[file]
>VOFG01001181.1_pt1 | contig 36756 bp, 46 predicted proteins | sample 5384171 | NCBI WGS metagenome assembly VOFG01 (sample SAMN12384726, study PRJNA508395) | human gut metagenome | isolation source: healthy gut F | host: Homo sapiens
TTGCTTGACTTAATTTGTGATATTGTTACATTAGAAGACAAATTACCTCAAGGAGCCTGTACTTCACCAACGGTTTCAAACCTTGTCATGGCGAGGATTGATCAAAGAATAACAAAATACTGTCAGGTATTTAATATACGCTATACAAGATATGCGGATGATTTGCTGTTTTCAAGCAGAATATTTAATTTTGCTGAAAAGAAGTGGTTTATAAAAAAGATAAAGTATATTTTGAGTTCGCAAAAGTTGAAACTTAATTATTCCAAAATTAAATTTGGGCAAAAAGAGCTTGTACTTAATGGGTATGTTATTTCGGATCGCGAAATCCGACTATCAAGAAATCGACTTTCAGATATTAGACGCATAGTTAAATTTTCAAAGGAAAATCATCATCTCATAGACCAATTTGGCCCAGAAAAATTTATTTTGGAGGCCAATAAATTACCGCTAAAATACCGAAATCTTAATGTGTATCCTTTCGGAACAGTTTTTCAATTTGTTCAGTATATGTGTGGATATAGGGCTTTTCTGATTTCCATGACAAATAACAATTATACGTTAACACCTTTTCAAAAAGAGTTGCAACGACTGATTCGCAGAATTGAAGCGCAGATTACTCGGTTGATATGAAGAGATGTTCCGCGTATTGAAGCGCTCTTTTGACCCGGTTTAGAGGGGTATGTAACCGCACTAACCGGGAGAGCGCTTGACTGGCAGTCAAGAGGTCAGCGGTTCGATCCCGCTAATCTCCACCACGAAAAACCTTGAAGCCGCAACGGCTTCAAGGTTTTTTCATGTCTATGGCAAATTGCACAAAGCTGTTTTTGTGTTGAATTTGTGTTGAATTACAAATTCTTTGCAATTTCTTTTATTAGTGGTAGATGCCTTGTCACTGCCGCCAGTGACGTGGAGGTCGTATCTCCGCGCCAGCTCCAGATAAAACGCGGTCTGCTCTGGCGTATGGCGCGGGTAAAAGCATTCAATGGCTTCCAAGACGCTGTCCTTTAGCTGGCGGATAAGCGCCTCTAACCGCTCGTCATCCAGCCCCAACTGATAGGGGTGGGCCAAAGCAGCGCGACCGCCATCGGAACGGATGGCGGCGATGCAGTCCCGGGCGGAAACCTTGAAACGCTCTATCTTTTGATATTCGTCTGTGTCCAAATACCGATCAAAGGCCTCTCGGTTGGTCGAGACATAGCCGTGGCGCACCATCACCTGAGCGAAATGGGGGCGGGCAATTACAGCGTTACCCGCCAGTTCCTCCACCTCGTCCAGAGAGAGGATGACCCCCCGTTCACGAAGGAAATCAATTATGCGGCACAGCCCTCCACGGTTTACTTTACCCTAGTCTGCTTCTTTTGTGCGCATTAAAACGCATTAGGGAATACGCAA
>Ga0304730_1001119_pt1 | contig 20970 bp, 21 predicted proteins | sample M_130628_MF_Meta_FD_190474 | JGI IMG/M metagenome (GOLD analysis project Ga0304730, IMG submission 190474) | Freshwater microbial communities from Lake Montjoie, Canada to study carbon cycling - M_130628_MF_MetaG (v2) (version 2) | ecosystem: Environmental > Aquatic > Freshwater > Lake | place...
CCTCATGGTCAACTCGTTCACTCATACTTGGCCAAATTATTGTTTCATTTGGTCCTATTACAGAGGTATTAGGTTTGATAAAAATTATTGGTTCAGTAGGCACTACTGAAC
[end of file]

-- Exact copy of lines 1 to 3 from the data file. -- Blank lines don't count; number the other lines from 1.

>VOFG01001181.1_pt1 | contig 36756 bp, 46 predicted proteins | sample 5384171 | NCBI WGS metagenome assembly VOFG01 (sample SAMN12384726, study PRJNA508395) | human gut metagenome | isolation source: healthy gut F | host: Homo sapiens
TTGCTTGACTTAATTTGTGATATTGTTACATTAGAAGACAAATTACCTCAAGGAGCCTGTACTTCACCAACGGTTTCAAACCTTGTCATGGCGAGGATTGATCAAAGAATAACAAAATACTGTCAGGTATTTAATATACGCTATACAAGATATGCGGATGATTTGCTGTTTTCAAGCAGAATATTTAATTTTGCTGAAAAGAAGTGGTTTATAAAAAAGATAAAGTATATTTTGAGTTCGCAAAAGTTGAAACTTAATTATTCCAAAATTAAATTTGGGCAAAAAGAGCTTGTACTTAATGGGTATGTTATTTCGGATCGCGAAATCCGACTATCAAGAAATCGACTTTCAGATATTAGACGCATAGTTAAATTTTCAAAGGAAAATCATCATCTCATAGACCAATTTGGCCCAGAAAAATTTATTTTGGAGGCCAATAAATTACCGCTAAAATACCGAAATCTTAATGTGTATCCTTTCGGAACAGTTTTTCAATTTGTTCAGTATATGTGTGGATATAGGGCTTTTCTGATTTCCATGACAAATAACAATTATACGTTAACACCTTTTCAAAAAGAGTTGCAACGACTGATTCGCAGAATTGAAGCGCAGATTACTCGGTTGATATGAAGAGATGTTCCGCGTATTGAAGCGCTCTTTTGACCCGGTTTAGAGGGGTATGTAACCGCACTAACCGGGAGAGCGCTTGACTGGCAGTCAAGAGGTCAGCGGTTCGATCCCGCTAATCTCCACCACGAAAAACCTTGAAGCCGCAACGGCTTCAAGGTTTTTTCATGTCTATGGCAAATTGCACAAAGCTGTTTTTGTGTTGAATTTGTGTTGAATTACAAATTCTTTGCAATTTCTTTTATTAGTGGTAGATGCCTTGTCACTGCCGCCAGTGACGTGGAGGTCGTATCTCCGCGCCAGCTCCAGATAAAACGCGGTCTGCTCTGGCGTATGGCGCGGGTAAAAGCATTCAATGGCTTCCAAGACGCTGTCCTTTAGCTGGCGGATAAGCGCCTCTAACCGCTCGTCATCCAGCCCCAACTGATAGGGGTGGGCCAAAGCAGCGCGACCGCCATCGGAACGGATGGCGGCGATGCAGTCCCGGGCGGAAACCTTGAAACGCTCTATCTTTTGATATTCGTCTGTGTCCAAATACCGATCAAAGGCCTCTCGGTTGGTCGAGACATAGCCGTGGCGCACCATCACCTGAGCGAAATGGGGGCGGGCAATTACAGCGTTACCCGCCAGTTCCTCCACCTCGTCCAGAGAGAGGATGACCCCCCGTTCACGAAGGAAATCAATTATGCGGCACAGCCCTCCACGGTTTACTTTACCCTAGTCTGCTTCTTTTGTGCGCATTAAAACGCATTAGGGAATACGCAA
>Ga0304730_1001119_pt1 | contig 20970 bp, 21 predicted proteins | sample M_130628_MF_Meta_FD_190474 | JGI IMG/M metagenome (GOLD analysis project Ga0304730, IMG submission 190474) | Freshwater microbial communities from Lake Montjoie, Canada to study carbon cycling - M_130628_MF_MetaG (v2) (version 2) | ecosystem: Environmental > Aquatic > Freshwater > Lake | place...